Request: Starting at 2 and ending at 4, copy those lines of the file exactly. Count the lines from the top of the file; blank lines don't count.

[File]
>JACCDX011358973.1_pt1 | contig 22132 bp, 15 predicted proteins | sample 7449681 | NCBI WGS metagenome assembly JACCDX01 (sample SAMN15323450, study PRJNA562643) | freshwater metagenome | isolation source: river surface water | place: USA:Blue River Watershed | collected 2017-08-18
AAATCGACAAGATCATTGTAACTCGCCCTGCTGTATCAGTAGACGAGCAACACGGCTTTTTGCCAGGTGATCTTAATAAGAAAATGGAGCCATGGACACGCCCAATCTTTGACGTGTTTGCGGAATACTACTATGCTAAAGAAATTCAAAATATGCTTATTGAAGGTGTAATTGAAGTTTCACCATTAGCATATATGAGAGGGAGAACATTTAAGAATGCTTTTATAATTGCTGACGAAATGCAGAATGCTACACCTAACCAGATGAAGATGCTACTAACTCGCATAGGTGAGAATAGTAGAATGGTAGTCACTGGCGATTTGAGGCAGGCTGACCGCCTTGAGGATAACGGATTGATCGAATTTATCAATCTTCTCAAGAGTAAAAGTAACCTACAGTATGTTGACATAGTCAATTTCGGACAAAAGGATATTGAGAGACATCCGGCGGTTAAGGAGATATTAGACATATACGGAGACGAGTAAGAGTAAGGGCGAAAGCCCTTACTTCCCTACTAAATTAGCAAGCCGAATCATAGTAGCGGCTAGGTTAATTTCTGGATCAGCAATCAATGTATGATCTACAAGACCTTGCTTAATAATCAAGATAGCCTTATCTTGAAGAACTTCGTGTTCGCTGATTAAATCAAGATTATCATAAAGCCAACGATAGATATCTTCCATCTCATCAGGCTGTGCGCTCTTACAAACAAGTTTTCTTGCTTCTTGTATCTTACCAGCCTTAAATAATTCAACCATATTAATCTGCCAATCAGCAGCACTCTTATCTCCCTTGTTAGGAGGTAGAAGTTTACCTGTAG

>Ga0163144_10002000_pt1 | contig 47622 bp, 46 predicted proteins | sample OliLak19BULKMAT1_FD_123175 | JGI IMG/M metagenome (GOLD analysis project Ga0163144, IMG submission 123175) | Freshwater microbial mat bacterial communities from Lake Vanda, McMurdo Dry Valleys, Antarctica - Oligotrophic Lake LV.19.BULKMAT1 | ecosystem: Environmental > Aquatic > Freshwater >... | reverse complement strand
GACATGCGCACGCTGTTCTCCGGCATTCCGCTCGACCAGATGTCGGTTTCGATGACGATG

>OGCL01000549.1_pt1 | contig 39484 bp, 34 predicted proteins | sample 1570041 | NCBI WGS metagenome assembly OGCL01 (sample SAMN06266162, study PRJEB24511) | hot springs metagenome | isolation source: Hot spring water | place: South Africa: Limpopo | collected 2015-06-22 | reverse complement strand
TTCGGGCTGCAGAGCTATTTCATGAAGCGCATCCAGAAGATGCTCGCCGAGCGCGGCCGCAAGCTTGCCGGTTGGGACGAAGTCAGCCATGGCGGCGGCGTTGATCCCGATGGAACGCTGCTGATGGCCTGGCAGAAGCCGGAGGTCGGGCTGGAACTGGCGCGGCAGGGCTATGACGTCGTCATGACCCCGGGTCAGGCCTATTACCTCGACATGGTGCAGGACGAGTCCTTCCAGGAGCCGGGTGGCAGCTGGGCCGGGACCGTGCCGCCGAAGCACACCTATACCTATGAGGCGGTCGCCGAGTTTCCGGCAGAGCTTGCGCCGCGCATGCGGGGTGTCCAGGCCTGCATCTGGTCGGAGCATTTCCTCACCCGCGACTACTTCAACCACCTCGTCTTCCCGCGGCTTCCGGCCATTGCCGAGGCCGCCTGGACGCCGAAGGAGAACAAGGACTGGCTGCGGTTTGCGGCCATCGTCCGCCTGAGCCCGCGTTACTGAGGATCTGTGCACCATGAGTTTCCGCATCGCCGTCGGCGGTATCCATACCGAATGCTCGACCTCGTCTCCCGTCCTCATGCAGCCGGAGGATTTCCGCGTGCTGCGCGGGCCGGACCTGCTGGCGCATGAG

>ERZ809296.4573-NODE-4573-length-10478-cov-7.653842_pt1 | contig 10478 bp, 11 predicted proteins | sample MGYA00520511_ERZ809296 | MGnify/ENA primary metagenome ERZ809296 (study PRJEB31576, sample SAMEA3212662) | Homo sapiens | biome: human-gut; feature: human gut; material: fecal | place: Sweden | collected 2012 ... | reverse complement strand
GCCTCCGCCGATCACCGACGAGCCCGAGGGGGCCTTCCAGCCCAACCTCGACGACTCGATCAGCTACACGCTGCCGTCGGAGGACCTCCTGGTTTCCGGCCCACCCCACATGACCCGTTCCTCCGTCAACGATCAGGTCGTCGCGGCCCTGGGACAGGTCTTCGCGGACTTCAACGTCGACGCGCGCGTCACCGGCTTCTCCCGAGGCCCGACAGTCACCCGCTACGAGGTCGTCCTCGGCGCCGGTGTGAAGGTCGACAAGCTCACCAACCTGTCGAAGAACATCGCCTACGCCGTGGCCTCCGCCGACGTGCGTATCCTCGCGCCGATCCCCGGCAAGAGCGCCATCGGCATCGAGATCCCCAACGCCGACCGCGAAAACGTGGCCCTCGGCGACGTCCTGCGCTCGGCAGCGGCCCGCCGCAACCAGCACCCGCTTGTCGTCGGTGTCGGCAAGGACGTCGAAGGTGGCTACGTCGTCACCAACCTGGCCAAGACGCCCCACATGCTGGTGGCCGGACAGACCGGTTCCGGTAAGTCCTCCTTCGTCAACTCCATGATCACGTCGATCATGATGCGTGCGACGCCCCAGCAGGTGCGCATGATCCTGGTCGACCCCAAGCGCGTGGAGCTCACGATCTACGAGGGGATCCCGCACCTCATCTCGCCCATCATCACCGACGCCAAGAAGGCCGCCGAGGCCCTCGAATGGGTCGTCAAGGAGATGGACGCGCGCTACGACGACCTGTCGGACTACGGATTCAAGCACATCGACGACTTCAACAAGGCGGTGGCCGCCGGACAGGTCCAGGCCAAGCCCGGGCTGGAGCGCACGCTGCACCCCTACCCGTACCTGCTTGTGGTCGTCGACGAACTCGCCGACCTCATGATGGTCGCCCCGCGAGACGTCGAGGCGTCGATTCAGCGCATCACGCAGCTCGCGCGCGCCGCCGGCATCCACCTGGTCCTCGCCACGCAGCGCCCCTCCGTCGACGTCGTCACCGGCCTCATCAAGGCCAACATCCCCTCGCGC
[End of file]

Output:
AAATCGACAAGATCATTGTAACTCGCCCTGCTGTATCAGTAGACGAGCAACACGGCTTTTTGCCAGGTGATCTTAATAAGAAAATGGAGCCATGGACACGCCCAATCTTTGACGTGTTTGCGGAATACTACTATGCTAAAGAAATTCAAAATATGCTTATTGAAGGTGTAATTGAAGTTTCACCATTAGCATATATGAGAGGGAGAACATTTAAGAATGCTTTTATAATTGCTGACGAAATGCAGAATGCTACACCTAACCAGATGAAGATGCTACTAACTCGCATAGGTGAGAATAGTAGAATGGTAGTCACTGGCGATTTGAGGCAGGCTGACCGCCTTGAGGATAACGGATTGATCGAATTTATCAATCTTCTCAAGAGTAAAAGTAACCTACAGTATGTTGACATAGTCAATTTCGGACAAAAGGATATTGAGAGACATCCGGCGGTTAAGGAGATATTAGACATATACGGAGACGAGTAAGAGTAAGGGCGAAAGCCCTTACTTCCCTACTAAATTAGCAAGCCGAATCATAGTAGCGGCTAGGTTAATTTCTGGATCAGCAATCAATGTATGATCTACAAGACCTTGCTTAATAATCAAGATAGCCTTATCTTGAAGAACTTCGTGTTCGCTGATTAAATCAAGATTATCATAAAGCCAACGATAGATATCTTCCATCTCATCAGGCTGTGCGCTCTTACAAACAAGTTTTCTTGCTTCTTGTATCTTACCAGCCTTAAATAATTCAACCATATTAATCTGCCAATCAGCAGCACTCTTATCTCCCTTGTTAGGAGGTAGAAGTTTACCTGTAG

>Ga0163144_10002000_pt1 | contig 47622 bp, 46 predicted proteins | sample OliLak19BULKMAT1_FD_123175 | JGI IMG/M metagenome (GOLD analysis project Ga0163144, IMG submission 123175) | Freshwater microbial mat bacterial communities from Lake Vanda, McMurdo Dry Valleys, Antarctica - Oligotrophic Lake LV.19.BULKMAT1 | ecosystem: Environmental > Aquatic > Freshwater >... | reverse complement strand
GACATGCGCACGCTGTTCTCCGGCATTCCGCTCGACCAGATGTCGGTTTCGATGACGATG